A positive relationship with a child and young person during a time of transition is important because it ensure the person that they are safe and that they have someone to talk to. Children need reliability, trust and good bonding whether it is with a teacher, parents, career etc. and having someone to trust makes transition easier for children. Positive relationships allow children to become more resilient and have a long time positive impact on a child. Children will feel as if they are cared for rather than being alone in a social setting and will be successful in their academic rather than having a sudden dip in their grades or work, as they will be able to cope with it more than if they did not have a positive relationship. The child would feel more confident in them and have a higher self-esteem, allowing them the chance of meeting new people and making new friendship groups. Also, young people may need guidance because perhaps they may not know what is going on and so a positive relationship would allow a child to be more open and they would trust someone to tell possible “uncomfortable” or awkward things to. If a child or young person has a good transition earlier in life it would help to have better transition later on.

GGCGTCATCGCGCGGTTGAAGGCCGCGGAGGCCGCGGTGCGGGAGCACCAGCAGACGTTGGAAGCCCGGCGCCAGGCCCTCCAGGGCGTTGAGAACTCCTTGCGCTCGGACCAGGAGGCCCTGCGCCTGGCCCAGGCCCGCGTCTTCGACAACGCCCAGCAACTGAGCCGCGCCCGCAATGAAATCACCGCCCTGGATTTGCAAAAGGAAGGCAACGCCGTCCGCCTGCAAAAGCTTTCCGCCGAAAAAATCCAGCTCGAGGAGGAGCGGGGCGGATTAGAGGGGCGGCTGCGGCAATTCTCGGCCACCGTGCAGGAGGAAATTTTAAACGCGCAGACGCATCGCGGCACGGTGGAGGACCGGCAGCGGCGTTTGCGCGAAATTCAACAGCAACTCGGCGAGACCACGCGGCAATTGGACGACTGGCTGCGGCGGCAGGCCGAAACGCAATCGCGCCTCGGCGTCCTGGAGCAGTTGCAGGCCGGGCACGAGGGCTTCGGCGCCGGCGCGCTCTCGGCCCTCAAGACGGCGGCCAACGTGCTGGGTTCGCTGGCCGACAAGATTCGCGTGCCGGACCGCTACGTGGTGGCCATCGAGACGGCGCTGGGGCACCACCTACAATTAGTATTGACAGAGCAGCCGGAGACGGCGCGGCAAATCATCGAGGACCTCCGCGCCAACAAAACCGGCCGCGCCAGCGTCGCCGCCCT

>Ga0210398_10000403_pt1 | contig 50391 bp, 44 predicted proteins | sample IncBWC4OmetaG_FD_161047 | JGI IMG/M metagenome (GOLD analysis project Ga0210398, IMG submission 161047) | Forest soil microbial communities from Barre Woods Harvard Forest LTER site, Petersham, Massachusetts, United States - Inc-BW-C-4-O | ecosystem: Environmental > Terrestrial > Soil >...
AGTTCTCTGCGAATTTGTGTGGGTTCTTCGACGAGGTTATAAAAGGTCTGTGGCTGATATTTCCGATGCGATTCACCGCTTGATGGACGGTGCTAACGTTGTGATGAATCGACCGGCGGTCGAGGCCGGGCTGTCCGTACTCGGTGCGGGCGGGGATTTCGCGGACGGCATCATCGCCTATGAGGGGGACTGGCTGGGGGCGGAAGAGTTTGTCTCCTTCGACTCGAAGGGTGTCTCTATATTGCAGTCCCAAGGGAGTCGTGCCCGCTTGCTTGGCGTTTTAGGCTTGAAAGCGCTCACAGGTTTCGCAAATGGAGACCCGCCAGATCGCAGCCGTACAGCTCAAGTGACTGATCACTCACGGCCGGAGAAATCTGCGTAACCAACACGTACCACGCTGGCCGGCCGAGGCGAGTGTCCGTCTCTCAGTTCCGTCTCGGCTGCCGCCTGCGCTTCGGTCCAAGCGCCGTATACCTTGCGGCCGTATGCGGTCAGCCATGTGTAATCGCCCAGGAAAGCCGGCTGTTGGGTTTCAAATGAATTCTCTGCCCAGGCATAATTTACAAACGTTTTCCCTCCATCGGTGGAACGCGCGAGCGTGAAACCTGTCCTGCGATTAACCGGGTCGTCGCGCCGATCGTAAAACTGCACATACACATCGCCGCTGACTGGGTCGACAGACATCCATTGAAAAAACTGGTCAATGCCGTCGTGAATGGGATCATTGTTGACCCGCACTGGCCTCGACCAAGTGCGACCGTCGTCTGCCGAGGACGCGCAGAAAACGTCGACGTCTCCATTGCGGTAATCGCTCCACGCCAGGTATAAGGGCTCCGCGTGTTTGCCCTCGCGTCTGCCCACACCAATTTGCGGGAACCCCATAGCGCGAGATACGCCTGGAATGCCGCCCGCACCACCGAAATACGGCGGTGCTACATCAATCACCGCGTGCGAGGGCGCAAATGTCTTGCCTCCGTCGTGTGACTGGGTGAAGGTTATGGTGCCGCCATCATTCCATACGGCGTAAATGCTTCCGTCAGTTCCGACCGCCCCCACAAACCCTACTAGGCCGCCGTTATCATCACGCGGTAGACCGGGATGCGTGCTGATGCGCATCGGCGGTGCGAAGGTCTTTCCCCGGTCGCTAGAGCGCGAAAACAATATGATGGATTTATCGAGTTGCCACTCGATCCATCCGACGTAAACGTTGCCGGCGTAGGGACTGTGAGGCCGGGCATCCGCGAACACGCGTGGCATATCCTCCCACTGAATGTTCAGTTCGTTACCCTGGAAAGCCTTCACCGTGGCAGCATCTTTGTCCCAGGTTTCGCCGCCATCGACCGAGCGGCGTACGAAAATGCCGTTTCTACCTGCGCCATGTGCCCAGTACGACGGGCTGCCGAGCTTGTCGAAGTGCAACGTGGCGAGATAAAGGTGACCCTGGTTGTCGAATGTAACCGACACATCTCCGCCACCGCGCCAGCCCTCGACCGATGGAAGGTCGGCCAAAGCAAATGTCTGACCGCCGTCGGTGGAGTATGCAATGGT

Learning outcome 3 Monitoring Development
Explain how to monitor children and young people’s development using different methods. (3.1)
Informal Observation: – observing the child/young person while interacting with them e.g. a walk-through of work, game, story etc.
Formal Observation: –a process of watching a child without any interaction within the activity.
Why might their development not follow the normal pattern of development? Give examples (3.2)